The Jaguar XFR-S is proof that there is still plenty of humour in the Automotive industry. It is utterly bonkers, totally unhinged and given half a chance, more than willing to make you part of the countryside.[Not a valid template]
I had planned a short trip into the UK to deal with a few bits and bobs and made that ‘if you don’t ask you don’t get’ phone call, to see whether I could get my hands on the most powerful, fastest and most agile Jaguar Sports saloon to date. It’s harder in every aspect and steps up to the plate pushing the standard XFR over to the left, to go head to head with the segments long standing kings; the BMW M5 and the Mercedes E63 AMG. Main stay legends in their own right, but there is space in that segment and the XFR-S is gunning for it.
The XFR-S is the second model in Jaguar’s ultra-high performance R-S range. Joining the bonkers XKR-S in the exclusive 300km/h club, showing that in it’s current guise, Jaguar means business. Jaguar has it’s mojo back. With a raft of very cool machines appearing out of Gaydon (all be it concepts), the engineers are certainly having fun. But, and this is a point I raised recently and still stand by it. 542bhp slotted into a saloon car is nuts! Do people really need it? Do they even want it? Does it matter? Probably not, however how boring would the world be if car manufacturers didn’t let it all hang out once in a while? Halo cars like this make the world a little more rosey and whether they impact you or I when buying the mid-range models is neither here nor there in reality. A discussion we will take up soon enough.
I had three days, plenty of miles of countryside and motorways to tread and a desire to find out what this car is really all about. It was with some trepidation that I slid my backside into the cosseting seats of the XFR-S, as the heavens opened up on me. How was I going to deal with well over 500hp on damp English country roads, without making a mess of it? Only one way to find out I suppose.
So with the big supercharged V8 warming up nicely I pointed the bonnet towards the north of England. I needed a driver for the day so I could grab the much needed tracking shots and there was only one man fit for the job. Justin Law. Yes, that hairy faced legend who hustled a 20 year old Group C Jaguar up this summers Goodwood Hill Climb, leaving everyone in his wake; even the full works effort from Peugeot and their Pikes Peak record smashing silhouette machine.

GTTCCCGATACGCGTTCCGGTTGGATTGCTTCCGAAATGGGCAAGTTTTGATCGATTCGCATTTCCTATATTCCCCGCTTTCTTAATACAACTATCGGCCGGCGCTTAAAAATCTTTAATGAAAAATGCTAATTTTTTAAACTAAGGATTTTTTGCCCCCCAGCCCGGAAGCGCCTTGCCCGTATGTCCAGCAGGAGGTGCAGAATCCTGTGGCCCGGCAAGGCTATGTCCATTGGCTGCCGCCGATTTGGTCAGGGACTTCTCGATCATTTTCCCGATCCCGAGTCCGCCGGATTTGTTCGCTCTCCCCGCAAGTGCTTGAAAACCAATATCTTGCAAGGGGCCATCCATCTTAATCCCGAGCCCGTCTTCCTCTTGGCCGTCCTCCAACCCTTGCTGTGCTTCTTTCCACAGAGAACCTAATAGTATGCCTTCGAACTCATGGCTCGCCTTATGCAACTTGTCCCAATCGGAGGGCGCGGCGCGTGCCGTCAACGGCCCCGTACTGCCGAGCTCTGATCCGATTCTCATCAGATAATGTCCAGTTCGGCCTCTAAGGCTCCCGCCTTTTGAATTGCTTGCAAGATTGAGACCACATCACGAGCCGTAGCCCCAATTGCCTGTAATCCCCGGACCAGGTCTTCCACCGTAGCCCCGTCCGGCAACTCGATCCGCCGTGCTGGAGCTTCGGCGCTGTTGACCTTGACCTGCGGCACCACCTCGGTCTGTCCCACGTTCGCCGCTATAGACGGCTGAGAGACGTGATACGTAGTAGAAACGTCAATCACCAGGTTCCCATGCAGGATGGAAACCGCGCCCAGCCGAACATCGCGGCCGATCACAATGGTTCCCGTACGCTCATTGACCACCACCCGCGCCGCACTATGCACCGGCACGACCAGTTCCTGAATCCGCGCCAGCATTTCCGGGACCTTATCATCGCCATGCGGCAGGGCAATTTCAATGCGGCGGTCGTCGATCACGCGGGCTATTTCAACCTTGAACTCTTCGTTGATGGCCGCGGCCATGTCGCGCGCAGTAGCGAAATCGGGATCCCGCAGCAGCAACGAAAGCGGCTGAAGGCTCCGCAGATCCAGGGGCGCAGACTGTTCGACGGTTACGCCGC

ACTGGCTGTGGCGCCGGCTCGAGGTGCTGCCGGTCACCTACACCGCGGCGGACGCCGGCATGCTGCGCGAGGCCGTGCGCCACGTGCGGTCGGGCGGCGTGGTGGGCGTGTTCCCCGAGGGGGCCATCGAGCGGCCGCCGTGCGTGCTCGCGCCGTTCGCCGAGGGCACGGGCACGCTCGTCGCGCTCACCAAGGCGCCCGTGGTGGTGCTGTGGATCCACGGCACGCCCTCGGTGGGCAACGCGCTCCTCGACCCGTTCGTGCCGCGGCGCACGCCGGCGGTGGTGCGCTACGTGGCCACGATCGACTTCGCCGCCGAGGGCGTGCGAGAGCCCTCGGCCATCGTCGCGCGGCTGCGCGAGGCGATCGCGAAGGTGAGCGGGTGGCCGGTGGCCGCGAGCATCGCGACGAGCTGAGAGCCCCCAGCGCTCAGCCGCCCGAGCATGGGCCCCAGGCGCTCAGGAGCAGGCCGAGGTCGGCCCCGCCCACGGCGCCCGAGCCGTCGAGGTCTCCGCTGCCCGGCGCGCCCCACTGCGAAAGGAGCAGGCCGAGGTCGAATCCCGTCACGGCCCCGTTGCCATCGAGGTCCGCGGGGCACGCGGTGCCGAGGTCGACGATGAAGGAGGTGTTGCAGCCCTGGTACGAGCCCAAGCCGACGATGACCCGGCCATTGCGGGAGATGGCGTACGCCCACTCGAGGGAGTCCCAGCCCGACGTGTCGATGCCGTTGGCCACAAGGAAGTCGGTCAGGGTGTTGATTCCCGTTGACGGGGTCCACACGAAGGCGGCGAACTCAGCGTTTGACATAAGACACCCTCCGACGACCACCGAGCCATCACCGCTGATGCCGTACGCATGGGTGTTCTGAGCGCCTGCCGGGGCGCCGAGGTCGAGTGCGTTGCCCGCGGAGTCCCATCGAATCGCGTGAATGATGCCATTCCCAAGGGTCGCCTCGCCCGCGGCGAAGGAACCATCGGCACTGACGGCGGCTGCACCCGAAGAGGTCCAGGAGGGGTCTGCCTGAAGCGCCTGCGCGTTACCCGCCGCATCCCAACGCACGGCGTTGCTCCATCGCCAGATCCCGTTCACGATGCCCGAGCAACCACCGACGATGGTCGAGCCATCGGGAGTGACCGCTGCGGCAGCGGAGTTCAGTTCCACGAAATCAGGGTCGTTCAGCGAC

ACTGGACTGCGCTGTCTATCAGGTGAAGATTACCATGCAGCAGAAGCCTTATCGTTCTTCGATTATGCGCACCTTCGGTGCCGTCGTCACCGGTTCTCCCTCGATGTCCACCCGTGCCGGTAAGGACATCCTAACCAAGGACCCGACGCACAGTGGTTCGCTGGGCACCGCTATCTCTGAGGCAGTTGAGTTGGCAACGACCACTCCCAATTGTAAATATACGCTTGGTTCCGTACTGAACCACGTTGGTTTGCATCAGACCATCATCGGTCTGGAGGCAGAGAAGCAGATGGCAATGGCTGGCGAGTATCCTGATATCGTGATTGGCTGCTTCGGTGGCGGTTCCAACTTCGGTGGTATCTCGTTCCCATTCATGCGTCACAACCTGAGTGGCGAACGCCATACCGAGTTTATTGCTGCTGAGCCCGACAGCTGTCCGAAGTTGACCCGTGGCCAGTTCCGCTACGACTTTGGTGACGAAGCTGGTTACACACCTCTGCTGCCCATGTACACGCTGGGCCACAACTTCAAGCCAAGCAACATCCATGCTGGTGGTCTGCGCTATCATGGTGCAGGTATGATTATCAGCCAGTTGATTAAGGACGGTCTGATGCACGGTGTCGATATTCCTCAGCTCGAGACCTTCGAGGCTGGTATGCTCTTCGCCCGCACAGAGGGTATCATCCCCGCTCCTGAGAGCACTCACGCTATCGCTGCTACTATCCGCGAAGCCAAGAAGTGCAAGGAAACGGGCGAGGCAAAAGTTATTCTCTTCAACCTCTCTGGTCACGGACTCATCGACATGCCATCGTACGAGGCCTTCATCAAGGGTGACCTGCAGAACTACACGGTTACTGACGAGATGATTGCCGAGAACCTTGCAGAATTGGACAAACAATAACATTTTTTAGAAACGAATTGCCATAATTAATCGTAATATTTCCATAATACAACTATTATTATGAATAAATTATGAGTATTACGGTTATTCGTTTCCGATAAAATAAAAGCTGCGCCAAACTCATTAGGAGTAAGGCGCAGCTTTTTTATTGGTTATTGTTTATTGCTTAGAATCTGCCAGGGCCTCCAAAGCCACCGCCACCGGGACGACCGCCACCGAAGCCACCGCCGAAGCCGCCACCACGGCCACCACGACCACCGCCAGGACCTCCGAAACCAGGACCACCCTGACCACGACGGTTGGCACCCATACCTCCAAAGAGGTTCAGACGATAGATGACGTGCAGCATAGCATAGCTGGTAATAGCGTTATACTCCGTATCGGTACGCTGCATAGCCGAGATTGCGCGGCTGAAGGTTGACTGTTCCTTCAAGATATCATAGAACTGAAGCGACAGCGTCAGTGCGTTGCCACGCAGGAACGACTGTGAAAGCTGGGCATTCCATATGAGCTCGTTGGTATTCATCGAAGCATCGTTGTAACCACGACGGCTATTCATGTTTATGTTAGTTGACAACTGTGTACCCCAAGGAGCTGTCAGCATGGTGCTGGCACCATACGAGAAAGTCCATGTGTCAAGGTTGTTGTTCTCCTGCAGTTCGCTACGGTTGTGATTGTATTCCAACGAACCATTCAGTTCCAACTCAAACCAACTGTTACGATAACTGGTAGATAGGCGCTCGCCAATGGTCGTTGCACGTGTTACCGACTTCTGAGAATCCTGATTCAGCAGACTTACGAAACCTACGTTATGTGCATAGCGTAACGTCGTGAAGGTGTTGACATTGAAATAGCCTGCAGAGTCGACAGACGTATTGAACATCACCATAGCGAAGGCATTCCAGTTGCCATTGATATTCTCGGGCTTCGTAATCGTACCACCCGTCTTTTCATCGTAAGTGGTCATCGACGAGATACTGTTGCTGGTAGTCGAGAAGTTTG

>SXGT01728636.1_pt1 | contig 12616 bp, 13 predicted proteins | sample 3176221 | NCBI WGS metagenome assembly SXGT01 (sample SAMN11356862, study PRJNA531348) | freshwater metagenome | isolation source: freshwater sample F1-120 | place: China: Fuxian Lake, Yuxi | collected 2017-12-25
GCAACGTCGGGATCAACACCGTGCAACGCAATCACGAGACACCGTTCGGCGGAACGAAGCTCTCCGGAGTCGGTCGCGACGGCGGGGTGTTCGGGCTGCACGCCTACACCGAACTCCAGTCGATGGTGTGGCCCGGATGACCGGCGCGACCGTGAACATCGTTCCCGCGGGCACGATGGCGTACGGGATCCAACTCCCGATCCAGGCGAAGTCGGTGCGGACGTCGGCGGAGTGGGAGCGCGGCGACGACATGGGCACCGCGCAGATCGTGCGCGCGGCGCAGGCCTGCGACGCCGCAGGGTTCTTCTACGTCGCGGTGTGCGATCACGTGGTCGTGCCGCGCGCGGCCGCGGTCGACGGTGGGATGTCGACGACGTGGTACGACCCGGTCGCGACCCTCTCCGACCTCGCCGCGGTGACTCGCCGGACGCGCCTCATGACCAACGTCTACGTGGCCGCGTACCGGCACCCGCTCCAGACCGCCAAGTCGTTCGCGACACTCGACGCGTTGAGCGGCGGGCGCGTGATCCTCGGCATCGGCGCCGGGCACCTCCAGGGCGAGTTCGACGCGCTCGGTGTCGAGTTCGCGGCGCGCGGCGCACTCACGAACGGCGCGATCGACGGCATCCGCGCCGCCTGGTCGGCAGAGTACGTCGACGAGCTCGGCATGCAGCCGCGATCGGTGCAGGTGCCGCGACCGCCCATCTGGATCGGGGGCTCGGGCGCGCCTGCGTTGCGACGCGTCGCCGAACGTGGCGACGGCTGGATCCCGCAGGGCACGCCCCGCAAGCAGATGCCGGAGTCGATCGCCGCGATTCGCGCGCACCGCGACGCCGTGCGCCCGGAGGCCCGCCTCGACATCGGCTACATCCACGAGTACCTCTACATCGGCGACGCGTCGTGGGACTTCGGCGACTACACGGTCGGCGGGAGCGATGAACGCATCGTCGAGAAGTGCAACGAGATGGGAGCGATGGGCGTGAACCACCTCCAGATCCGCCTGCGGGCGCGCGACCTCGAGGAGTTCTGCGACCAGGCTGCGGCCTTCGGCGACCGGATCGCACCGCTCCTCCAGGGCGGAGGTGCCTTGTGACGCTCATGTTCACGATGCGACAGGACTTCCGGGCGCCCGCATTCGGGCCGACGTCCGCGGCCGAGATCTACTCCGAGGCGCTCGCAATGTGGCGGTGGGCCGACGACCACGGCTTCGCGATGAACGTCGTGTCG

It was rather a mundane drive to reach my destination, yet it gave me the chance to see what this car was all about. Typical Jekyll and Hyde fast Jaguar as it turns out. Breezing up the M40, M42 and then into the continual drama of the M6, the XFR-S proved itself as the consummate comfy companion doing a damn fine job of masking its alter ego. Mike Cross and the rest of the engineers involved with Jaguar and making them drive like they do, have given the car a hard edge, but somehow provided it the usual Jaguar trait of cosseting and not bucking you all over the road.
That’s not to say that the the chassis changes are impalpable. There is a clear addition of weight to the steering that is noticeable from outset. Like it’s sister, the F-TYPE, the steering is far from alive with road chatter and feel through the wheel, but it’s beautifully direct and the big Jag feels easy to place as you guide it amongst the traffic. At low speeds and across the road joints that litter the M6, the ride is noticeably firmer. Not a bad thing at all and when it’s time to peal off the mundane strips of commuter tarmac, it becomes a serious benefit. As mentioned above, the chassis team have ensured that all of these changes aren’t uncomfortable, as the car is just so well damped. The more speed you throw at, the better it seems to get. Looking back to the likes of the big RS Audis, Jaguar seems to have this aspect utterly sorted which makes me wonder why so many get it so wrong.
Arriving at Don Law Racing an hour and bit later, I parked up out the back of his wonderful facility and took the opportunity to soak in the angles, the carbon and capture some light. The visuals certainly aren’t to everyones liking, but then when is the top line car? You go edgy and throw a handful of design tweaks at a car and you are certain to divide opinion and I’m actually finding myself on the ‘not sold’ side. Yes the new front splitter cast from a big slab of carbon works superbly well, along with the carbon sills and rear diffuser, the XFR-S exudes a greater element of aggression than the standard XFR. Thankfully my car for the day was missing the WRC style big rear wing, in its place a cheeky lip wing giving the overall look a lot more balance. Yes Jaguar claim a 68% reduction in lift with it fitted, but it never reared it’s head and I was glad of its absence when keeping an eye out through the rear window.